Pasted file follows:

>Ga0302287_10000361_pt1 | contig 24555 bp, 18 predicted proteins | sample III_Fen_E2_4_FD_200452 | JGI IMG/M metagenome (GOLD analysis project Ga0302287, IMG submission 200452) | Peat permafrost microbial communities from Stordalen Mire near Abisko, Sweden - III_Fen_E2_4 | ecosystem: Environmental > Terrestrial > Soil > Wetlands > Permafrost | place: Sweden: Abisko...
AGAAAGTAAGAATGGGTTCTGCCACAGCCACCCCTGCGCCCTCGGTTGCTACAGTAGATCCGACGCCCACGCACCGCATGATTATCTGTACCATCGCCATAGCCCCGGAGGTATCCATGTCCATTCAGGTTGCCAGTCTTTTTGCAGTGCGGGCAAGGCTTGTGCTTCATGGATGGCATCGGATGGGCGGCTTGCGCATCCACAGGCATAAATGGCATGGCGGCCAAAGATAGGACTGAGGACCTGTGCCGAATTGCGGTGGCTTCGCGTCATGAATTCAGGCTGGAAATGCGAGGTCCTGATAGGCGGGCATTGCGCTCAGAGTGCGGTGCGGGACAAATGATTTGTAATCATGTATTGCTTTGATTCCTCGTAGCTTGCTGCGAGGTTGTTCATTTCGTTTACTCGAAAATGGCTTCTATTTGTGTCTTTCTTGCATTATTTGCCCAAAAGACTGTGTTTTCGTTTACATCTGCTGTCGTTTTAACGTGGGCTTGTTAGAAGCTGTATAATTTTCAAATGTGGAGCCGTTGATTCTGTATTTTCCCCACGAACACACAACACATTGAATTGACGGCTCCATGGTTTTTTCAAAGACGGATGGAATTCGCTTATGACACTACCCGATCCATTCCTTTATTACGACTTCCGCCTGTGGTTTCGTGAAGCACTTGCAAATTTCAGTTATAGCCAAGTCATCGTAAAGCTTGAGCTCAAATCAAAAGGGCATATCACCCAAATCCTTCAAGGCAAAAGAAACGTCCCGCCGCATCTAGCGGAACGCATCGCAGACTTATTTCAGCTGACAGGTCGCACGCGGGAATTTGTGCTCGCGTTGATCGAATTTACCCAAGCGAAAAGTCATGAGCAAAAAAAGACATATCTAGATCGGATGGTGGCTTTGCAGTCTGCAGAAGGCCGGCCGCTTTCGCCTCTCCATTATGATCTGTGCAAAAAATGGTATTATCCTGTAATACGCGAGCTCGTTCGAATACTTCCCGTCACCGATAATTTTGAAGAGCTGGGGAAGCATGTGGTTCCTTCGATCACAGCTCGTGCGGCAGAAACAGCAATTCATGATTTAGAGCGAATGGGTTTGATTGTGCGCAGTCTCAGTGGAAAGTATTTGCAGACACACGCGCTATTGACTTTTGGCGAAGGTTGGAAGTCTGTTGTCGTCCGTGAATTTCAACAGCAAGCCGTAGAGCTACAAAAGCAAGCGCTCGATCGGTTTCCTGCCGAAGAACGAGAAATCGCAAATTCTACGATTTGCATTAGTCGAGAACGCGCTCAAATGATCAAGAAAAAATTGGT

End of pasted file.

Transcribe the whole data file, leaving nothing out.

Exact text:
>Ga0302287_10000361_pt1 | contig 24555 bp, 18 predicted proteins | sample III_Fen_E2_4_FD_200452 | JGI IMG/M metagenome (GOLD analysis project Ga0302287, IMG submission 200452) | Peat permafrost microbial communities from Stordalen Mire near Abisko, Sweden - III_Fen_E2_4 | ecosystem: Environmental > Terrestrial > Soil > Wetlands > Permafrost | place: Sweden: Abisko...
AGAAAGTAAGAATGGGTTCTGCCACAGCCACCCCTGCGCCCTCGGTTGCTACAGTAGATCCGACGCCCACGCACCGCATGATTATCTGTACCATCGCCATAGCCCCGGAGGTATCCATGTCCATTCAGGTTGCCAGTCTTTTTGCAGTGCGGGCAAGGCTTGTGCTTCATGGATGGCATCGGATGGGCGGCTTGCGCATCCACAGGCATAAATGGCATGGCGGCCAAAGATAGGACTGAGGACCTGTGCCGAATTGCGGTGGCTTCGCGTCATGAATTCAGGCTGGAAATGCGAGGTCCTGATAGGCGGGCATTGCGCTCAGAGTGCGGTGCGGGACAAATGATTTGTAATCATGTATTGCTTTGATTCCTCGTAGCTTGCTGCGAGGTTGTTCATTTCGTTTACTCGAAAATGGCTTCTATTTGTGTCTTTCTTGCATTATTTGCCCAAAAGACTGTGTTTTCGTTTACATCTGCTGTCGTTTTAACGTGGGCTTGTTAGAAGCTGTATAATTTTCAAATGTGGAGCCGTTGATTCTGTATTTTCCCCACGAACACACAACACATTGAATTGACGGCTCCATGGTTTTTTCAAAGACGGATGGAATTCGCTTATGACACTACCCGATCCATTCCTTTATTACGACTTCCGCCTGTGGTTTCGTGAAGCACTTGCAAATTTCAGTTATAGCCAAGTCATCGTAAAGCTTGAGCTCAAATCAAAAGGGCATATCACCCAAATCCTTCAAGGCAAAAGAAACGTCCCGCCGCATCTAGCGGAACGCATCGCAGACTTATTTCAGCTGACAGGTCGCACGCGGGAATTTGTGCTCGCGTTGATCGAATTTACCCAAGCGAAAAGTCATGAGCAAAAAAAGACATATCTAGATCGGATGGTGGCTTTGCAGTCTGCAGAAGGCCGGCCGCTTTCGCCTCTCCATTATGATCTGTGCAAAAAATGGTATTATCCTGTAATACGCGAGCTCGTTCGAATACTTCCCGTCACCGATAATTTTGAAGAGCTGGGGAAGCATGTGGTTCCTTCGATCACAGCTCGTGCGGCAGAAACAGCAATTCATGATTTAGAGCGAATGGGTTTGATTGTGCGCAGTCTCAGTGGAAAGTATTTGCAGACACACGCGCTATTGACTTTTGGCGAAGGTTGGAAGTCTGTTGTCGTCCGTGAATTTCAACAGCAAGCCGTAGAGCTACAAAAGCAAGCGCTCGATCGGTTTCCTGCCGAAGAACGAGAAATCGCAAATTCTACGATTTGCATTAGTCGAGAACGCGCTCAAATGATCAAGAAAAAATTGGT